An arch dam (Austrian vault dam ) is a type of the shut-off of a dam . It is basically made of concrete and is very slim compared to its height. In contrast to a gravity dam, an arch dam does not counteract the horizontal pressure of the water with its own weight, but instead directs the forces to the left and right into the two slopes by means of the arching effect .
Arch dams are curved like an arch in plan and often also in cross-section and are supported on both sides on the valley flanks. In this way, the horizontal water load is carried into the subsoil. The foundation of an arch dam is called Pulvino . Arch dams are particularly suitable in narrow, steep valleys, so they are mainly found in the high mountains. The foundation must be on rock.
A common combination of the two types is the arched weight wall .
Arch dams are further divided into:
- Cylinder dams
- the radius and the "opening angle" are constant
- Equal radius dam walls
- the radius is constant and the angle is variable
- Equiangular dams
- the angle is constant and the radius is variable
- Dome dams (also called double arch dams)
- the modern shape common today: the radius and angle are variable, with curvature in the vertical and horizontal direction
In contrast to a gravity dam, the contact area is relatively small. Therefore, in addition to the valley flanks, the subsoil must also absorb a relatively high load. A stable bedrock is therefore required. An arch dam is suitable where very narrow valleys with great heights are to be blocked off. In broad mountain valleys, gravity dams or dams are more suitable. For these reasons, there is only one arch dam in Germany, the Ofenwald Dam , but there are more in Austria and Switzerland.
The Romans built one of the first arch dams in the Vallon de Baume south of Saint-Rémy in Provence, France. The dam of Glanum was 12 m high, 18 m long, 3.9 m thick and served to supply the nearby city with water. The radius was 14 m and the opening angle 73 °. It consisted of two walls with a panel in between. In 1891 a modern dam was built over it, there is only one drawing left.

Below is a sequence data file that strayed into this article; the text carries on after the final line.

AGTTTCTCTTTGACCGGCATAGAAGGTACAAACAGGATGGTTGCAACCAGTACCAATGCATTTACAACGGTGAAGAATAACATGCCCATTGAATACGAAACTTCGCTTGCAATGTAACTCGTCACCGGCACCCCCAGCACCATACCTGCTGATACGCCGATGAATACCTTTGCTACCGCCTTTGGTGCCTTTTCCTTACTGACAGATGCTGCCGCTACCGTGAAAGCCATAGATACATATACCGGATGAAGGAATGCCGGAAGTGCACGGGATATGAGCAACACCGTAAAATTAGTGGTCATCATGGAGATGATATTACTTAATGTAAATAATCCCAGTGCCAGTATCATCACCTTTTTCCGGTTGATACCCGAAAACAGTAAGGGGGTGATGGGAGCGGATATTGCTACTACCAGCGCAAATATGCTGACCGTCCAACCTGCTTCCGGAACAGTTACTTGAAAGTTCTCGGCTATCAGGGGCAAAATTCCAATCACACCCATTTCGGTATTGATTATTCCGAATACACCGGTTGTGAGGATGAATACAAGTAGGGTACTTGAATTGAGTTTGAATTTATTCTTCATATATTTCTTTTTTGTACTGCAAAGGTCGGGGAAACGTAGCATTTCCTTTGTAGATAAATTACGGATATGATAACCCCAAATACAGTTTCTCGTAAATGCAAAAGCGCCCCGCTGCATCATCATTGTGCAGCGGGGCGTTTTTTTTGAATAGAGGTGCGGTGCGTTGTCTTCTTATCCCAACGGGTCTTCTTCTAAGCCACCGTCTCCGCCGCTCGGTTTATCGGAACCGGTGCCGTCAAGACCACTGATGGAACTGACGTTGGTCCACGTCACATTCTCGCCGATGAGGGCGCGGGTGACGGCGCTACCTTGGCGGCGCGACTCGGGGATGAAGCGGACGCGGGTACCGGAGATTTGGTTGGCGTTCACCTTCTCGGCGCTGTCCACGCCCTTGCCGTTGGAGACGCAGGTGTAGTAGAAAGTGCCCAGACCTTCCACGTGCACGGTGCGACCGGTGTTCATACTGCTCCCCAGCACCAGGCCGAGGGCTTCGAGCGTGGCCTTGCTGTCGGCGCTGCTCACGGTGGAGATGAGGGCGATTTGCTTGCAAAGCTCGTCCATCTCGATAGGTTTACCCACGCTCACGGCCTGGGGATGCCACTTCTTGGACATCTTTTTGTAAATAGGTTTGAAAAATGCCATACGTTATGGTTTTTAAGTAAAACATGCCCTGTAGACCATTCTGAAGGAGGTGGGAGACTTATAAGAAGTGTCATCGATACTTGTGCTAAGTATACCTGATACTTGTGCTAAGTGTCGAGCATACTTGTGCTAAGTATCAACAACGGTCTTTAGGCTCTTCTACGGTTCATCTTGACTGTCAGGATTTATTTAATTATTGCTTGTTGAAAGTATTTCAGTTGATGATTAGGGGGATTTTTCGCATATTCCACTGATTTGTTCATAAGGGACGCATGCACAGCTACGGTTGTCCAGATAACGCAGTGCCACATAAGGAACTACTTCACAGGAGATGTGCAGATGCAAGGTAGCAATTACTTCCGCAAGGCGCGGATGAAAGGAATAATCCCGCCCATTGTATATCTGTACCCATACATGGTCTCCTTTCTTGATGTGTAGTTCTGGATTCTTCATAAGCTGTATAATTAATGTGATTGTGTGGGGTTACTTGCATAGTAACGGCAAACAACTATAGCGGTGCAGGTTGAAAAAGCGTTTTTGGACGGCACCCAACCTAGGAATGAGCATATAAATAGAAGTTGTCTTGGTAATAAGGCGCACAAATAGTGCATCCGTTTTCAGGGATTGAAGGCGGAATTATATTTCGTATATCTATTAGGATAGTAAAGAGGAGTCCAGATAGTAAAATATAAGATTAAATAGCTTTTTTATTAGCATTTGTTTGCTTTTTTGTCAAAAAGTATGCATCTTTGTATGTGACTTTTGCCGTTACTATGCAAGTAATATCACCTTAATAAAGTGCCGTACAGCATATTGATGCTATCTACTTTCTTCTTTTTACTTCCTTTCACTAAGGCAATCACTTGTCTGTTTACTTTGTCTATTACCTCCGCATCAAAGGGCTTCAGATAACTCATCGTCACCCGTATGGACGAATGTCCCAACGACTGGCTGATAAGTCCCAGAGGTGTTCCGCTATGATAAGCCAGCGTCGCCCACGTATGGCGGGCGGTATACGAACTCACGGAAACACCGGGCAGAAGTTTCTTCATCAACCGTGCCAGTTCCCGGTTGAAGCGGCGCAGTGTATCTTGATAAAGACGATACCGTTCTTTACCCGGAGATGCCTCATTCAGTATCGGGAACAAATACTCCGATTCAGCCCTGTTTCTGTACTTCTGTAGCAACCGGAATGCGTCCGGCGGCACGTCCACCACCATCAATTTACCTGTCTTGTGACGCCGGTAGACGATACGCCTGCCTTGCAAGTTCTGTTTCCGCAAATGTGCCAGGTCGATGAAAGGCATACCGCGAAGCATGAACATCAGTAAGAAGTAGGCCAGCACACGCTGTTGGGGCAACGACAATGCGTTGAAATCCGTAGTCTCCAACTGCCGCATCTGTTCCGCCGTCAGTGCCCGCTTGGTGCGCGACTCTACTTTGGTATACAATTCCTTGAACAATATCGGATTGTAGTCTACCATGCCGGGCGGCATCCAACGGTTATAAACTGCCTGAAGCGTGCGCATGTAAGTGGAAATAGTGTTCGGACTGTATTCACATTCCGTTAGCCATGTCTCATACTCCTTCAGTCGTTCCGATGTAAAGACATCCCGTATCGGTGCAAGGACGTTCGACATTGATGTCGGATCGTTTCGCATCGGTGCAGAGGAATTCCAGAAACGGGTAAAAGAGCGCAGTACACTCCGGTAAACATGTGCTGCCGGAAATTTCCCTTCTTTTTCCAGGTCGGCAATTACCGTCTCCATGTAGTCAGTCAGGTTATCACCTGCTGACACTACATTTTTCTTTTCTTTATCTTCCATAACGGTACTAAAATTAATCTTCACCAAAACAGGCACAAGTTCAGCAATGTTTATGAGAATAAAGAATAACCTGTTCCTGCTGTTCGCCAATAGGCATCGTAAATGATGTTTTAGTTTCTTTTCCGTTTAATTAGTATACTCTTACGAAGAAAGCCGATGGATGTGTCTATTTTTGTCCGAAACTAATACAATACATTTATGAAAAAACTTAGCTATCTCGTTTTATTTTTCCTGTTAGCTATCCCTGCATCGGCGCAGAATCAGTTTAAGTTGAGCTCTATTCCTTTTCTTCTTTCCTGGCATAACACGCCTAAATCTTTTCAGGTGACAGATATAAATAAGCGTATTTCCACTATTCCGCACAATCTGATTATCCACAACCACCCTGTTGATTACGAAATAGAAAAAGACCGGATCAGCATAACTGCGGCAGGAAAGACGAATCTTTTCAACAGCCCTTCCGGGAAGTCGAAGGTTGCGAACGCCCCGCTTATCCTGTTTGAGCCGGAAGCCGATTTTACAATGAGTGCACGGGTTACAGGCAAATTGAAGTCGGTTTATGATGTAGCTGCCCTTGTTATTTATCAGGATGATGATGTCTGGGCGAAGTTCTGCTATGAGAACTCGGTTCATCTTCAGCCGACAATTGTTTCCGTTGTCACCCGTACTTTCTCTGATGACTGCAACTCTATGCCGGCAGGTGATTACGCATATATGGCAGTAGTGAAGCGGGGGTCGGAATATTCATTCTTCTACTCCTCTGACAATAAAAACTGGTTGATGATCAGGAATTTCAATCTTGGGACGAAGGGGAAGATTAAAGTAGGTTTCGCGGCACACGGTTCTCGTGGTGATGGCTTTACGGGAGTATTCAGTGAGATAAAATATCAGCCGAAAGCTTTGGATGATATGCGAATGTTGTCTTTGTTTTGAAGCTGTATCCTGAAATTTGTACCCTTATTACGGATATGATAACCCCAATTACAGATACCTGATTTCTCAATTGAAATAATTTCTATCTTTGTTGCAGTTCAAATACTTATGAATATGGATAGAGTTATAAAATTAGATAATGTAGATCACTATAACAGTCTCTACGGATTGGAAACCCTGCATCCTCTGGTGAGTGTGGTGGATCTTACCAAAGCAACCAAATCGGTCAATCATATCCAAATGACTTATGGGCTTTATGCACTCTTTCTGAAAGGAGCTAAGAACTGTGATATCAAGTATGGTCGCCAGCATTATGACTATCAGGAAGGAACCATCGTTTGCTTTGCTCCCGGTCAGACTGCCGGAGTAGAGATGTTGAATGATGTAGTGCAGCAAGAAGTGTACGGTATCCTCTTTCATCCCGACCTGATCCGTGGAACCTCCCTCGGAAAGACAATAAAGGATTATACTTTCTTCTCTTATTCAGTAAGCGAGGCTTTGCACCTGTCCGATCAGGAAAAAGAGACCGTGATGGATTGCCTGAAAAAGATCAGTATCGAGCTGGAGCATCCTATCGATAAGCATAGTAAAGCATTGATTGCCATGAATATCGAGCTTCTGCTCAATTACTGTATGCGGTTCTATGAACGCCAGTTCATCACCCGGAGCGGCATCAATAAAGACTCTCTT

The dam built around 540/550 AD at the Iron Gate in Antioch on the Orontes , today Antakya , is probably the oldest arch dam on earth that is still partially preserved. The dam, a mixture of arch and gravity dam, was 17 m high and part of a city gate ("Iron Gate"), which was 32 m high.
The François Zola Dam from 1854 is the world's first modern arch dam. Another of the oldest existing arched walls in Europe dams the water of Lac de Montsalvens in the canton of Friborg . It was completed in 1920.
Other outstanding arch dam structures of the 19th century are:
- Meer Allum, India, 1804
- Jones Falls, Canada, 1831
- Paramatta, Australia, 1856
- 75 Miles Dam, Australia, 1880
- Lithgow No. 1, Australia, 1896
- Cahora Bassa Dam (Mozambique)
- Enguri dam (Georgia, highest arch dam on earth)
- Kölnbreintalsperre of Maltakraftwerke (largest dam in Austria)
- Katse dam (Lesotho)
- Lac d'Emosson (Switzerland)
- Lago di Vogorno (Switzerland)
- Malpasset , Frejus (France, collapsed in 1959)
- Ofenwaldsperre (Germany)
- Vajont (Italy, disaster 1963)
- JO Pedro: Arch Dams . International Center for Mechanical Sciences, Laboratório Nacional de Engenharia.
- Hubert Chanson, D. Patrick James: Historical Developments of Arch Dams: From Cut-stone Arches to Modern Concrete Designs. 2002, online ). 1440-7027 (
- Peter Rißler: dam practice . Oldenbourg Verlag, Munich 1999, pp. 90-92.
- Key Developments in the History of Arch Dams ( Memento of the original from April 15, 2009 in the Internet Archive ) Info: The archive link was inserted automatically and has not yet been checked. Please check the original and archive link according to the instructions and then remove this notice.
- Histoire des barrages
- Mathias Döring: The Iron Gate, a 1500 year old arch dam in Antioch (Turkey). In: Messages from IWW Aachen. Issue 158, Dams in Transition, 15th German Dam Symposium 14. – 16. April 2010 Aachen.
- German Dam Committee e. V. (Ed.): Dams in Germany , Springer Vieweg-Verlag, 2013, page 166